- 1/4 cup (30g) dried shrimp, medium or large size, roughly chopped if large
- 1/4 cup (60ml) tamarind paste, plus extra as needed
- 2 3/4 ounces (80g) palm sugar, finely chopped (about 3 tablespoons; see note), plus extra as needed
- 3 tablespoons plus 1 teaspoon (50ml) fish sauce, plus extra as needed
- 1 teaspoon (5g) fermented shrimp paste, such as Tra Chang (optional)
- 3/4 cup (180ml) neutral oil, such as vegetable or safflower, divided
Adjust oven rack to 6 inches below broiler element and preheat broiler on high. Line a rimmed baking sheet with aluminum foil. Spread dried chiles in an even layer on baking sheet and broil, keeping an eye on them at all times to make sure they don’t burn, until chiles are charred in some spots, 30 seconds to 1 minute. Broilers vary in strength so cooking times will as well; be sure to check frequently. Flip chiles over and continue to broil on second side until charred in spots, 15 to 30 seconds. Transfer chiles to a plate and set aside to cool.
Arrange shallots and garlic in an even layer on now-empty baking sheet and broil until shallots are charred in some spots, 3 to 5 minutes. Using a spatula, flip garlic and shallots and continue to broil until charred in spots on second side, about 3 minutes longer. Transfer baking sheet to a heatproof surface and allow garlic and shallots to cool slightly. Once garlic is cool enough to handle, peel cloves; discard skins. Set aside.
Working in batches, transfer charred chiles to a spice grinder and grind into a fine powder; transfer ground chiles to the bowl of a food processor and set aside. Add dried shrimp to spice grinder and grind until broken down and fluffy, 15 to 30 seconds. Transfer to food processor bowl with ground chiles.
Add shallots, garlic, tamarind, palm sugar, fish sauce, and shrimp paste (if using) to food processor bowl. With processor running, add oil 1 tablespoon (15ml) at a time until a fine paste forms (you won’t need to add all of the oil to achieve a smooth consistency), 1 to 2 minutes. Stop processor to scrape down sides of bowl with a rubber spatula as needed. Alternatively, place all ingredients except oil in an immersion blender jar or another tall-sided container that just fits the head of your immersion blender. Add 3 tablespoons (45ml) oil, and blend, adding more oil, 1 tablespoon (15ml) at a time, until a fine paste forms.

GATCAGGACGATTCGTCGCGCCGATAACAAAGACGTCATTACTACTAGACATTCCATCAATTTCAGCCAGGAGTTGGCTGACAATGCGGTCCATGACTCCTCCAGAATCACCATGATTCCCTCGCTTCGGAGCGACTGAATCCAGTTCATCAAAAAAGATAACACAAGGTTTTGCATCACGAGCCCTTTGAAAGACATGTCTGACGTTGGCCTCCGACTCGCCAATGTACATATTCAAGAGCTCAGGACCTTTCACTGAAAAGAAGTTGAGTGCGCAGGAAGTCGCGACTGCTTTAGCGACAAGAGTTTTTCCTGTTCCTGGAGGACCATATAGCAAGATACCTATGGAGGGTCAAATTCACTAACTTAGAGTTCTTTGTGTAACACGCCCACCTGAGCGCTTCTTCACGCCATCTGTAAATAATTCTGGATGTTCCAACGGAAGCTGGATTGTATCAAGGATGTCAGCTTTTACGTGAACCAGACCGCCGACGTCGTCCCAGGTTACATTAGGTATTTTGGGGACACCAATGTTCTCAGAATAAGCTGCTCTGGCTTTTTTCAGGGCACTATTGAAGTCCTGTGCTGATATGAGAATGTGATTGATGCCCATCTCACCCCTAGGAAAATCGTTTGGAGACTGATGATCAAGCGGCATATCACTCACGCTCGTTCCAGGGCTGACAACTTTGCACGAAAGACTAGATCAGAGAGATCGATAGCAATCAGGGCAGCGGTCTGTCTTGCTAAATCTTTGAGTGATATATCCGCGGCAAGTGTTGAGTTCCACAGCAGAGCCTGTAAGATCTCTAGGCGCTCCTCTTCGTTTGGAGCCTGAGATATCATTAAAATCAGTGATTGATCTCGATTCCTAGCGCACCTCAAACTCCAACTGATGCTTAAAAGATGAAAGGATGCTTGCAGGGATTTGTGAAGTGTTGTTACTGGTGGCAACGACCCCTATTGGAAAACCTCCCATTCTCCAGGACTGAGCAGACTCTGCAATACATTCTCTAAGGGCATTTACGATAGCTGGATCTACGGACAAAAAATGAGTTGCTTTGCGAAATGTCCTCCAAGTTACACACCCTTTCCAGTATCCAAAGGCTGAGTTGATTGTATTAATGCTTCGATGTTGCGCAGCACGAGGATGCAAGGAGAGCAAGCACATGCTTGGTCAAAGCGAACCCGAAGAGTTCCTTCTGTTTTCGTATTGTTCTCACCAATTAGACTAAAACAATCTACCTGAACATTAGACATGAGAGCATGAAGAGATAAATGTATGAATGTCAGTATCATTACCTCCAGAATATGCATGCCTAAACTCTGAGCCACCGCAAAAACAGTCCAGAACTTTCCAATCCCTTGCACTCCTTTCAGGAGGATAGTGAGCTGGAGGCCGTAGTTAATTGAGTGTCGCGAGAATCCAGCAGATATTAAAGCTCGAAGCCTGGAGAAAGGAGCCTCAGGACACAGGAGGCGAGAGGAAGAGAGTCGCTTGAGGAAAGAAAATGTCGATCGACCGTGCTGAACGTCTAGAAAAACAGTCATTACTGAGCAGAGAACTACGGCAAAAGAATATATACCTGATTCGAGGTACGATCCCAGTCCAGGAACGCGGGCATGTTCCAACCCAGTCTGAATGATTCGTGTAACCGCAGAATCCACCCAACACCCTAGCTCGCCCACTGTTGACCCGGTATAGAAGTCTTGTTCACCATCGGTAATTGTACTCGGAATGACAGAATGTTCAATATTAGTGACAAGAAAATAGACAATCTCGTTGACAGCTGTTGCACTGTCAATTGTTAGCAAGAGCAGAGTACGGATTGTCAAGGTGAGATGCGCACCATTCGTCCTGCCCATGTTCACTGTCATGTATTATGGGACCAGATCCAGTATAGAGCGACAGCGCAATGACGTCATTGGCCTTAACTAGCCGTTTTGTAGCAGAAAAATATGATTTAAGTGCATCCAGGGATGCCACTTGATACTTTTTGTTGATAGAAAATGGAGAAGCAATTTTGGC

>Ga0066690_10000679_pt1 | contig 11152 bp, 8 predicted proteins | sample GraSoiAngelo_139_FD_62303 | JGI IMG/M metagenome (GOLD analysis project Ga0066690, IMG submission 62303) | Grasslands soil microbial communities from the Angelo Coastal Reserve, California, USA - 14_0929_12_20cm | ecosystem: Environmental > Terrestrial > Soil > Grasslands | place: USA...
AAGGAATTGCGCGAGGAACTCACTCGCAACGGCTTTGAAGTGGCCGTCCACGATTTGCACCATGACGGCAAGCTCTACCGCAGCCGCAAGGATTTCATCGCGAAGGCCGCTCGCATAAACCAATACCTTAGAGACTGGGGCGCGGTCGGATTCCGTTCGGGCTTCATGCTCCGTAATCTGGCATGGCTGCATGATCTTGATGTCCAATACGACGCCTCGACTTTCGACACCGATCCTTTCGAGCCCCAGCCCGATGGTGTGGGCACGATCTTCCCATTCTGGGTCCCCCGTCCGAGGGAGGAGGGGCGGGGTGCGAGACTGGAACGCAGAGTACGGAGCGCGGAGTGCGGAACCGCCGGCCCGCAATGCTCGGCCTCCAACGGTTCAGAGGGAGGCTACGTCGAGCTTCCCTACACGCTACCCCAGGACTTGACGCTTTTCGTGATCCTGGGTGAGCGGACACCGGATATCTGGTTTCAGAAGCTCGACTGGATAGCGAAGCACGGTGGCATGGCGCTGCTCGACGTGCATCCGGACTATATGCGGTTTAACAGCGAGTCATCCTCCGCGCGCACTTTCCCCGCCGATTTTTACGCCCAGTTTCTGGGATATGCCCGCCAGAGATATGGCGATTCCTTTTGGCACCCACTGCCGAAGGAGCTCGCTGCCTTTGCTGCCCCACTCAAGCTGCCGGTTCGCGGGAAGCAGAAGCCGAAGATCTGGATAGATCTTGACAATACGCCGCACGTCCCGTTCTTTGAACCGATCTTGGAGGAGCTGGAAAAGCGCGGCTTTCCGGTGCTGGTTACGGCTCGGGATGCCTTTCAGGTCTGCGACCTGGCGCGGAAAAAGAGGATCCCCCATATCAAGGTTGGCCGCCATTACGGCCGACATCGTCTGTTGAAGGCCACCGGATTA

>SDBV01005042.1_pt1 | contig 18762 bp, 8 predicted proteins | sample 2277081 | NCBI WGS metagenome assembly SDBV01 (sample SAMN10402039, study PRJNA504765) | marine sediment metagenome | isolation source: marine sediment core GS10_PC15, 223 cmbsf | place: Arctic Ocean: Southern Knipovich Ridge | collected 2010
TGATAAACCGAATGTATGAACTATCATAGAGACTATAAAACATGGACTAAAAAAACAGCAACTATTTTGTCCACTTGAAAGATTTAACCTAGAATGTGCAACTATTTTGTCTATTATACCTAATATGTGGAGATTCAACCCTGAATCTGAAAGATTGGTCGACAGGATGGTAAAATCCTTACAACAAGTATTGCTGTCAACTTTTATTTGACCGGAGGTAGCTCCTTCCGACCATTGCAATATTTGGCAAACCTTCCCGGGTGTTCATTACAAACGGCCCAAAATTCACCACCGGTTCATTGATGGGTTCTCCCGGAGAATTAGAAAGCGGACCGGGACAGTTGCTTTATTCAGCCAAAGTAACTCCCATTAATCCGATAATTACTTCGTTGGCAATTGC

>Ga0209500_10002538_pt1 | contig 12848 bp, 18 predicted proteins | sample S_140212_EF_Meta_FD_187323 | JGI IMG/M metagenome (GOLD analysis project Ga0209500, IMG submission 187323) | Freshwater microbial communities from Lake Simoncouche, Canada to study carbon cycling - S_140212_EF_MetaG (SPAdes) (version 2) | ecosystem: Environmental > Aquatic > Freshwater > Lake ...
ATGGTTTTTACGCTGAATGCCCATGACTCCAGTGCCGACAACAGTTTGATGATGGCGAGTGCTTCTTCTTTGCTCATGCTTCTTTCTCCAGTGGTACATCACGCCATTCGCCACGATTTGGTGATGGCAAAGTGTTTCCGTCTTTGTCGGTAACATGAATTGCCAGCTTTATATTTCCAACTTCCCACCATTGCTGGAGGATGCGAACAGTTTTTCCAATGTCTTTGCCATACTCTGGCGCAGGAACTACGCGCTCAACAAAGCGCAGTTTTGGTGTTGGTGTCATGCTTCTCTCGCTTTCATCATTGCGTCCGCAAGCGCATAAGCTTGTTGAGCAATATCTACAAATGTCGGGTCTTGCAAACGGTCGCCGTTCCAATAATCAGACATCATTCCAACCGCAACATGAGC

Transfer paste and remaining oil to a 3-quart saucier or wok. Set over medium heat and cook, stirring constantly with a rubber spatula, until paste turns deep dark red and reduces to a thick, jammy consistency, 12 to 15 minutes. Taste for seasoning and add more tamarind, palm sugar, or fish sauce as needed. If adding more palm sugar, continue to cook until sugar is fully dissolved, about 1 minute. When tasting, spread the nam prik pao on a cracker or piece of bread, rather than just on its own, to get a better gauge for seasoning. Transfer to an airtight container (do not cover) and set aside to cool. Once cooled to room temperature, nam prik pao can be used or covered and refrigerated for future use.
Dried spur chiles are a type of Thai chile known as prik cheefa haeng; they have a fruity, mild flavor, and are prized for the color they impart to curry pastes. They can be hard to come by in the US, but are sometimes available online. Alternatively, you can substitute puya or guajillo chiles, which are available at Central American markets or online.
Palm sugar can be found in Southeast Asian markets, as well as some nationwide supermarkets like H Mart, and also online. If you can’t find palm sugar, for this recipe you can substitute with an equal amount of light brown sugar.
Make-Ahead and Storage
Nam prik pao can be refrigerated in an airtight container for up to 6 months.